( Originally Published 1936 )[an error occurred while processing this directive]
The Marmots are allied to the Squirrels, but are more heavily built, the tail is shorter, and none of the family have cheek pouches. They are abundant in the Northern Hemisphere, inhabiting both high mountains and open plains. Their fore-feet are short and powerful and armed with strong claws, the fur is rather stiff, reddish-brown in colour, shading to black on the back and tail. They live in large colonies in the ground, where they make long burrows that communicate with one another, feed on worms and insects, as well as on vegetable substances, and store up provisions for future use.
Marmot (Arctomys marmotta)
The common Marmot is found in small colonies near the snow-line on all the high mountains of Northern and Central Europe, is about the size of a rabbit, and greyish-brown in colour. See Plate i6, Fig. 75. Marmots feed on nuts and seeds, and during the coldest time of the year they hibernate, several sleeping together in their deep burrows, or warrens, lined with hay. They are said to remain in a state of complete torpor for seven months, during which time the action of heart and lungs is almost suspended. While strolling about in search of food, they generally post a sentinel who, if any danger threatens, gives the alarm by a shrill whistle, when they quickly retreat to their burrows. The Marmot is eaten in some countries, but authorities differ as to whether the meat is palatable.
Woodchuck (Arctomys monax)
The Woodchuck is one of the best known rodents of this country and much resembles the European Marmot in form and habits, living in burrows in the ground, and feeding upon nuts and various fruits. In the fall of the year it grows very fat, and is then excellent eating, the fat having a peculiar but rather delightful odour, somewhat like that of muskmelon. When wounded, or attacked, the Woodchuck shows great courage, and dogs, unless trained to encounters with them, are often whipped by these fierce little animals. In some parts of the country it is called the Ground-hog, and it is the animal about which has long been told the curious legend that if he sees his shadow when first emerging from his burrow, the second day of February (Candlemas Day), he promptly retires for another six weeks, during which time the cold weather will continue.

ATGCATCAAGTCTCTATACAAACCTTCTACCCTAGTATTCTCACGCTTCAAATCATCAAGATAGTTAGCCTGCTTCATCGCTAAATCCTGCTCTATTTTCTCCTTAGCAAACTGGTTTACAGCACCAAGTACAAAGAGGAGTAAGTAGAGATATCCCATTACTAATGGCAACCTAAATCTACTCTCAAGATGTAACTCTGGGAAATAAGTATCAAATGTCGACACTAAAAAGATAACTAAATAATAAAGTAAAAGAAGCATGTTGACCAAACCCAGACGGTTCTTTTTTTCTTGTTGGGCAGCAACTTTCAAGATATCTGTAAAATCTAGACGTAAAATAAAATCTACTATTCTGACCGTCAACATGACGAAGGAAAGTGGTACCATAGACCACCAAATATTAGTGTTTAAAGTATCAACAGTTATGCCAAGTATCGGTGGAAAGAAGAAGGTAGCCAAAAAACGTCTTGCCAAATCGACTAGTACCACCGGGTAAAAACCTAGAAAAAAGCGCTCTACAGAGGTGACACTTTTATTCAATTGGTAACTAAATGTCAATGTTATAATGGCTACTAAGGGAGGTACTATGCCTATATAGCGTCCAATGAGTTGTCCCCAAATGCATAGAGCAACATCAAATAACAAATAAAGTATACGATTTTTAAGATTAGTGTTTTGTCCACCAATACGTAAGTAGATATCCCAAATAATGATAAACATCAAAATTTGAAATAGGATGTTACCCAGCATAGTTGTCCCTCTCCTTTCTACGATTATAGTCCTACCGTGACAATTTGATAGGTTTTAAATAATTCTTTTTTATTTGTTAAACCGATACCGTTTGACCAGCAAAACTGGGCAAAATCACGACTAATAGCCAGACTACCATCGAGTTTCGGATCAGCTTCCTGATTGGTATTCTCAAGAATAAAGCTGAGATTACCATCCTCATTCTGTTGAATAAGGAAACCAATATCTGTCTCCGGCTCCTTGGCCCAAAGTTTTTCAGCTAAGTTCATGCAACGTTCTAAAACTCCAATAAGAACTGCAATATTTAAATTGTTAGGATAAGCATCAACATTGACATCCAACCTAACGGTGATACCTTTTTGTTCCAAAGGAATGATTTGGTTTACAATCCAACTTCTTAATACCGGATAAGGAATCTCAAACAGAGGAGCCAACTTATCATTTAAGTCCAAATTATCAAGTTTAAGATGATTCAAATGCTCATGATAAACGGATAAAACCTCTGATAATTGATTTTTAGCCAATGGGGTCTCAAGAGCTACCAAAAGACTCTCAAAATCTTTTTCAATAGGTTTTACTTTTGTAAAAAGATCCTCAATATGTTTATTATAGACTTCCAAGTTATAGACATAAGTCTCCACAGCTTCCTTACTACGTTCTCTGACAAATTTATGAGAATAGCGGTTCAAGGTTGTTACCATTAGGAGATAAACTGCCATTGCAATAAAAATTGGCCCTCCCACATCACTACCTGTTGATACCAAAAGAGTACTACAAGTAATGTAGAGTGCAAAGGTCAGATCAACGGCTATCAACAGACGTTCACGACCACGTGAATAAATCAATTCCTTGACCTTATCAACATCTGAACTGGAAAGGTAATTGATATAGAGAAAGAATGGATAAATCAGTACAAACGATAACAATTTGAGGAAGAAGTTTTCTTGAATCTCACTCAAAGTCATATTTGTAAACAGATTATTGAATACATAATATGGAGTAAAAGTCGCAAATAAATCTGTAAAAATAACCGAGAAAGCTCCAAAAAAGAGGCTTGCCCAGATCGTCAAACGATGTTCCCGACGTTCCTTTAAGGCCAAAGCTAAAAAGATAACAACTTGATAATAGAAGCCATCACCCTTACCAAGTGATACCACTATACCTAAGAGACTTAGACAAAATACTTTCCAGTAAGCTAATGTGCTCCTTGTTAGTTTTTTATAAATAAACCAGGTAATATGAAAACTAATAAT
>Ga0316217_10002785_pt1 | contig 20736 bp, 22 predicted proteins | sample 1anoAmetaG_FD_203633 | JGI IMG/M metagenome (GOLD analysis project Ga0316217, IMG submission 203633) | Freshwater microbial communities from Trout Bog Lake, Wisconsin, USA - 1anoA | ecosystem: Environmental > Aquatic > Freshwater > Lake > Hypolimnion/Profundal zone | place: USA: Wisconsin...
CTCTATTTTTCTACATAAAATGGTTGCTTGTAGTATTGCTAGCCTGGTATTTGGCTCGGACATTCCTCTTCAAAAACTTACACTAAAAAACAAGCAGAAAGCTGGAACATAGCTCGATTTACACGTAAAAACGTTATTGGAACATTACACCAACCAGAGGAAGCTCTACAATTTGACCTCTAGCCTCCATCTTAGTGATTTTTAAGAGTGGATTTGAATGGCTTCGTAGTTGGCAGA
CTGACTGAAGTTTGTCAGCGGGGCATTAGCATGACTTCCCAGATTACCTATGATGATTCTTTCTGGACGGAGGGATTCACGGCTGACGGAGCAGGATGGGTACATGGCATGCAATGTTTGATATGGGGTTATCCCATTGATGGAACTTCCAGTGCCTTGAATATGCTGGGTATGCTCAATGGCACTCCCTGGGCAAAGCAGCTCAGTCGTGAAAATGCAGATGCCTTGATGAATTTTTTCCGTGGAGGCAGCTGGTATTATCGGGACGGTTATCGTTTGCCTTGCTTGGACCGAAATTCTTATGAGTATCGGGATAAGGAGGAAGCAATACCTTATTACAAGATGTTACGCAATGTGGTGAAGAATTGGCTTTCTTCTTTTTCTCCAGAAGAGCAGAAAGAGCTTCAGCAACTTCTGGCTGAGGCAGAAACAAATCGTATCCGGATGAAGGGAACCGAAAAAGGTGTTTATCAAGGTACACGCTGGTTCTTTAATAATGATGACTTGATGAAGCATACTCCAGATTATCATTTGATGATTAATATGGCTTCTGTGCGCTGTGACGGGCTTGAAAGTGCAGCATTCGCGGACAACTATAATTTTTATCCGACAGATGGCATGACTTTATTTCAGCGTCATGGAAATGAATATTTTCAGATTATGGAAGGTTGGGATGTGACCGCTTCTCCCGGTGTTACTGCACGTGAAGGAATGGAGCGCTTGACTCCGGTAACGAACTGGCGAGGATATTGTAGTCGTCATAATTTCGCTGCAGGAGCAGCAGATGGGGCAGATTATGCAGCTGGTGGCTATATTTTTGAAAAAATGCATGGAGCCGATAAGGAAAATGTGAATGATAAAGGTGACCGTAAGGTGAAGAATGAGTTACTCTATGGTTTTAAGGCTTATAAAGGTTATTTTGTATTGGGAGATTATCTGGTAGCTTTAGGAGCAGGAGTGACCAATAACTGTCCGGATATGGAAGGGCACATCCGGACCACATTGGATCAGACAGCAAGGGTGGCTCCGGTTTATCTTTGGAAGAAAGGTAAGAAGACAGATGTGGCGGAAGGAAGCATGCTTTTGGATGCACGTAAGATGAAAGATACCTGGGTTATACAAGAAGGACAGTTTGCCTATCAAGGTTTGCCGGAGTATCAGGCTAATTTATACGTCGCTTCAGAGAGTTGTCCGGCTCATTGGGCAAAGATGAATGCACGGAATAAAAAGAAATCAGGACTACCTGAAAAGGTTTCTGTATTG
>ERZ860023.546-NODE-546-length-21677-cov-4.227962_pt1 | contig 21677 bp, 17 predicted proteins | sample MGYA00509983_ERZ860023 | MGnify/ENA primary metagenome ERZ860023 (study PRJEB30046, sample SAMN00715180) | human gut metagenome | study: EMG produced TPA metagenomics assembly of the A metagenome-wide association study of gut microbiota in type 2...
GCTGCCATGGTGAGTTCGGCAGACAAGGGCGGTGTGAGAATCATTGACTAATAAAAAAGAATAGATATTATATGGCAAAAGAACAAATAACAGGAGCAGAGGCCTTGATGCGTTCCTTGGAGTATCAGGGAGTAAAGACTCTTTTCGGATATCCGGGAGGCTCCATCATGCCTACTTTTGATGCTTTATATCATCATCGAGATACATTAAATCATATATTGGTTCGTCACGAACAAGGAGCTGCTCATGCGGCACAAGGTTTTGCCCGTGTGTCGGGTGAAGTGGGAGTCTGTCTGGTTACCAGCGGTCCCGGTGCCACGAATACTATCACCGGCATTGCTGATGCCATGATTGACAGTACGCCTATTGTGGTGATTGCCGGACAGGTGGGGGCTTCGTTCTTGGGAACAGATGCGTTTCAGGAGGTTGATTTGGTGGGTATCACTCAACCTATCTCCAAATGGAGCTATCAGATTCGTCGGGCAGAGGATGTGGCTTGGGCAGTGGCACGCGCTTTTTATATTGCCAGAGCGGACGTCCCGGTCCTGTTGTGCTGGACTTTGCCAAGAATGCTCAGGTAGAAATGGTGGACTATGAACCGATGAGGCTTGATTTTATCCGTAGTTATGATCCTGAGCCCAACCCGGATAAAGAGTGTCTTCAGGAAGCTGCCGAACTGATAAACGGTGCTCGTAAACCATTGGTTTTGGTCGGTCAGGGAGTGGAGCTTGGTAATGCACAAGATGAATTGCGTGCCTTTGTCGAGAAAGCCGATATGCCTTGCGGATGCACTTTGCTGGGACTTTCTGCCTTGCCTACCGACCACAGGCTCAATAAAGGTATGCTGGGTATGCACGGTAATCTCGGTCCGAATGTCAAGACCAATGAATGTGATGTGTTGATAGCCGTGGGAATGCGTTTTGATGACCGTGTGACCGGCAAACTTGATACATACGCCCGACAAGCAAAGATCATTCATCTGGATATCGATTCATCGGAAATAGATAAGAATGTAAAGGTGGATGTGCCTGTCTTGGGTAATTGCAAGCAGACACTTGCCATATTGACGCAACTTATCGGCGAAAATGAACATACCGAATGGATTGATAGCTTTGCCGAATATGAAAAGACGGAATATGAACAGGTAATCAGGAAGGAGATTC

Sisel (Spermophilus citillus)
This is a European rodent, much resembling the marmot in its habits, but " more " omnivorous, if the expression may be used, feeding on eggs, small birds, mice, and so on, as well as on vegetable substances. It measures nearly a foot in length, including the short tail, and is yellowish-brown on the upper part, indistinctly waved with darker colour, the under-surface of the body being dull yellow. The ears are small and rounded, the cheek-pouches (absent or rudimentary in the true marmot) are well developed, and the tail is very short. See Plate 15, Fig. 72. The burrows of this species are six feet in length, and lead to the sleeping-chamber, where the animals hibernate. Before going into winter retirement, however, they close up the old burrow, and prepare a new one leading almost to the surface of the ground, which is opened when they are ready to quit their winter quarters in the spring.